Here are a few more questions to consider when planning your event:
- Is it a public or private event? Are there tickets or registrations?
- How many guests do you expect?
- What type of audience is participating?
- How will you engage your audience?
3. Promote Your Event
When you’re ready to promote your event, make sure to:
- Create Promotional Materials
- A letter-type event invite is not enough. You’ll need to create multi-media promotional materials in different formats such as eye-catching digital posters, video invites (example), interactive social media pages, landing pages, and so on. The more formats you use, the better.
- Share your event on social media
- Take cognizance of all your social media channels and use them to the hilt
- Encourage your supporters or advocates to share your events posts. If you’re hosting a public event, this would create a snowball effect to reach those who you wouldn’t have reached otherwise.
- Email/Sms/Call your contacts
- This depends on your resources, database, and volunteer/team. Good sources of contacts are recent donors, social media followers, and newsletter subscribers.
- Run an online advertisement campaign
- Traditional ads typically use TV, printed ads, or radio. Since you’re running an online event, you can let go of those expensive media and focus on online content.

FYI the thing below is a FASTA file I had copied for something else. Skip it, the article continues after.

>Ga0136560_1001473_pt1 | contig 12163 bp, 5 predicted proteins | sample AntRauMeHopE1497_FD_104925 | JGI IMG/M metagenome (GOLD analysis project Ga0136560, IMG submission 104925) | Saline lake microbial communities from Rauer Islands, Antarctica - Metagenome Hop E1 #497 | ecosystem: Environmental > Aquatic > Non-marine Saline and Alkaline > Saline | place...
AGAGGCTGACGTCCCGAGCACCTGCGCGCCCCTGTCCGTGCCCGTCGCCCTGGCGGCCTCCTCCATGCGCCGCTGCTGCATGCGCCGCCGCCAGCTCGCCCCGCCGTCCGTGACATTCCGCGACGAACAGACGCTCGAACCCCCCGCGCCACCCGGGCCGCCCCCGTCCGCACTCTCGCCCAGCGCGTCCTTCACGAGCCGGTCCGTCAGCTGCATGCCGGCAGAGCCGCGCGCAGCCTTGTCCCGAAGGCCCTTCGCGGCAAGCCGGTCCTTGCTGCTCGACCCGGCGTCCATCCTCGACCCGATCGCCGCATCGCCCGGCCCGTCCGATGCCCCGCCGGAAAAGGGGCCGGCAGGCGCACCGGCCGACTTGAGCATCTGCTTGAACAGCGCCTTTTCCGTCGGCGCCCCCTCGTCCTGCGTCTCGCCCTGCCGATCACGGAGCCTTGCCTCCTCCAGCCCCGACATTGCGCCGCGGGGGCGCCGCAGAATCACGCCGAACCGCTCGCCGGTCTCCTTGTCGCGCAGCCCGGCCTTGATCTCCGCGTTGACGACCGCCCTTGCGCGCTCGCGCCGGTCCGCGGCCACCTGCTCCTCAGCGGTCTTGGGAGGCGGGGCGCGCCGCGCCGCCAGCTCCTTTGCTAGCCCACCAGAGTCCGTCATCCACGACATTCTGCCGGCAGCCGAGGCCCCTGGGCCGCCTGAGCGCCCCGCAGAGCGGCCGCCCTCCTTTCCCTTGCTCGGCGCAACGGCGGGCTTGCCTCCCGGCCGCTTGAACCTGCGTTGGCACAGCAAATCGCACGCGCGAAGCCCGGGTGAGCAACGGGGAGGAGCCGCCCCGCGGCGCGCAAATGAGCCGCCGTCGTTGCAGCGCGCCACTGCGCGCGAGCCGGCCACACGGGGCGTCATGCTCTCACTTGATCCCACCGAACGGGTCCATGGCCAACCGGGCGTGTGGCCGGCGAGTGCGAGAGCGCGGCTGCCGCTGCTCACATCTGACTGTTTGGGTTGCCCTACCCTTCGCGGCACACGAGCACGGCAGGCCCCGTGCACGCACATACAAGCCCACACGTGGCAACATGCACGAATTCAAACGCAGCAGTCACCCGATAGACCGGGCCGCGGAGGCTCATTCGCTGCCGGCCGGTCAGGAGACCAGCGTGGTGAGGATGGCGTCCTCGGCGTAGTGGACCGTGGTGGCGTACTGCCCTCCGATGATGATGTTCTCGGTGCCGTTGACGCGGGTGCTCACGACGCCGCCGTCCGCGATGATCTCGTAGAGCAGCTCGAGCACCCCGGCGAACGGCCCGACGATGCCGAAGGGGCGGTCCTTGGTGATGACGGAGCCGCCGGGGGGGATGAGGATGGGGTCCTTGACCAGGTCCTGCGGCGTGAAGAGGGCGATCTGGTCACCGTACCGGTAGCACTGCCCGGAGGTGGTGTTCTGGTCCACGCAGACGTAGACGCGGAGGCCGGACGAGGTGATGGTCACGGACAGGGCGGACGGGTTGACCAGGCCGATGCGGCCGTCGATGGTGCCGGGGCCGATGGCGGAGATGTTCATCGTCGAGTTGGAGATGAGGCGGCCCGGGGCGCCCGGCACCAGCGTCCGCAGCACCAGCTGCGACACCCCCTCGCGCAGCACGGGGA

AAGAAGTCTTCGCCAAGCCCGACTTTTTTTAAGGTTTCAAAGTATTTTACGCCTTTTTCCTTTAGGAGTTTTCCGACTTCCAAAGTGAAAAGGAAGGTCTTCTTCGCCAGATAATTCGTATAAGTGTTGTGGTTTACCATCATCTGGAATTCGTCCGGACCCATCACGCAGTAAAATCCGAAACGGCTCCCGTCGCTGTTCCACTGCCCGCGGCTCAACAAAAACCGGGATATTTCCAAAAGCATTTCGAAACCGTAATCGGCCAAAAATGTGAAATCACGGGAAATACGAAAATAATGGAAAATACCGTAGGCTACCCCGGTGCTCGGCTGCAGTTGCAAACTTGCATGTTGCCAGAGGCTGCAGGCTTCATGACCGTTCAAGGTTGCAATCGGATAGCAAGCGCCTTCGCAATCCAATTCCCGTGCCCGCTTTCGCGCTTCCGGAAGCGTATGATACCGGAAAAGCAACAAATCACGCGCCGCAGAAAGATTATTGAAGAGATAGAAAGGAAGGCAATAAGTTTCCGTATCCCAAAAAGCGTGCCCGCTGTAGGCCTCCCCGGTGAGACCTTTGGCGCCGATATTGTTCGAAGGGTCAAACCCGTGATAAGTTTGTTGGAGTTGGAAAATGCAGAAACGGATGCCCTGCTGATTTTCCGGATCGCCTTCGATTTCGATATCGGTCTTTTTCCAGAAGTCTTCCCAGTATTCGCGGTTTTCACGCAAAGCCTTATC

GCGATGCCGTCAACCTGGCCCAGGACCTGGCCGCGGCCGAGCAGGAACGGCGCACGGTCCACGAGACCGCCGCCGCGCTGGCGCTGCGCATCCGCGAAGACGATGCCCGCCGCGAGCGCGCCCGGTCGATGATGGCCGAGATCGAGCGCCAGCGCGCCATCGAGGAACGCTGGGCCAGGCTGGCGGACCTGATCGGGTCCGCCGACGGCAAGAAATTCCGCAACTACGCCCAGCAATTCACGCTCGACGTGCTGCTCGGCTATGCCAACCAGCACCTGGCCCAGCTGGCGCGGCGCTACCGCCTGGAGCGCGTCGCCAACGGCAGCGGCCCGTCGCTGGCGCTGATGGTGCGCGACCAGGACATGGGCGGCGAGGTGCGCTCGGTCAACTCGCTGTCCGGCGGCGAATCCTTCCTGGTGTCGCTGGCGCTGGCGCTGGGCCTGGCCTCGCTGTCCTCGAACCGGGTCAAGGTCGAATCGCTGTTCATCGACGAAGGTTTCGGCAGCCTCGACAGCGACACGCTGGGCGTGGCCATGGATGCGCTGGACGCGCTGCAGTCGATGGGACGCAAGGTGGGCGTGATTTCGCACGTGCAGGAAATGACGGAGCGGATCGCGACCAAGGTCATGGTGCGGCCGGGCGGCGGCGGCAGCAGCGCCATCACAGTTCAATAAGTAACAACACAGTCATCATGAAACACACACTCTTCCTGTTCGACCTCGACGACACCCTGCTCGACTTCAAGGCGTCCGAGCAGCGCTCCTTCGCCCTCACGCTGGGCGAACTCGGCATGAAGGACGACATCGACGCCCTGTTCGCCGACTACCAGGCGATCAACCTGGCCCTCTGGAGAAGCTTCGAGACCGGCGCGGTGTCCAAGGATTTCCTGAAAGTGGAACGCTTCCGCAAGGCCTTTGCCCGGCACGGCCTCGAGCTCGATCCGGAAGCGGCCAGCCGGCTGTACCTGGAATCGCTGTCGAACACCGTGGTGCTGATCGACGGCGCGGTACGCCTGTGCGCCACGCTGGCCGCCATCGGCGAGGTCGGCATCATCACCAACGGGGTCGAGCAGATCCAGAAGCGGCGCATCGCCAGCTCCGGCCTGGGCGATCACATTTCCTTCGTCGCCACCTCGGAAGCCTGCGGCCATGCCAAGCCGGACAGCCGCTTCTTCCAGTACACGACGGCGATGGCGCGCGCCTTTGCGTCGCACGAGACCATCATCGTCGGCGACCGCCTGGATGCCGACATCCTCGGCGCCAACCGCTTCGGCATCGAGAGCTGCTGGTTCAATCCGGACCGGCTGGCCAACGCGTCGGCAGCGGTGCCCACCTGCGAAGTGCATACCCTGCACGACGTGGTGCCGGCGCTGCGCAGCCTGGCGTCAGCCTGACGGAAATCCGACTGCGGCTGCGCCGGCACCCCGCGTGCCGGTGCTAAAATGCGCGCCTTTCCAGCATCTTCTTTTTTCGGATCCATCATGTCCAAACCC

- Common advertisement sites that you can tap include Facebook and Youtube. They can both filter user demographics which is very useful in getting a targeted reach.
- Link your donation page
- It’s okay to discreetly post a link of your donation page in your promotional materials.
- Some guest might be interested in supporting your cause but is not be available during the live online event. By placing your donation page, you can give guests an option to support early just in case they can’t make it.
- If you’re a GiveForms user, you can use create multiple forms. A special donation form that’s tailor-fit for this event would help in encouraging donations.
4. Perform a Dry Run
Before going live, you need to do a Dry Run. During this stage, you need to take note of 2 things – Technical Tests and Program Rehearsals. Let’s get in detail regarding these two.
This involves testing out your equipment or online tools. Equipment may involve PCs, cameras, microphones, lighting, and so on. Common equipment tests include:
- Camera Angle, Resolution and Positioning
- Microphone Volume
- Lags and Computer’s Processing Power
By doing these tests, you can determine the usability of your setup and if your equipment is working properly with your online tools. Make some adjustments based on the results of your test.
Another important technical aspect is testing the number of users/guests that your setup can accommodate comfortably. You can do this by running a stream and asking to team to access it simultaneously using multiple social media accounts. Don’t forget to take note of lags, disconnections, and steam quality. Problems like these can be fixed either by adjusting your online tools or using a different set up/hardware.
Practice your scripts and don’t forget to set a timeframe for each segment of your program. The best scripts for an online fundraising event are outline-based, timed, and extemporaneous. An outline-based script will prevent your host from relying too much on reading materials and make him/her lose eye contact with the camera.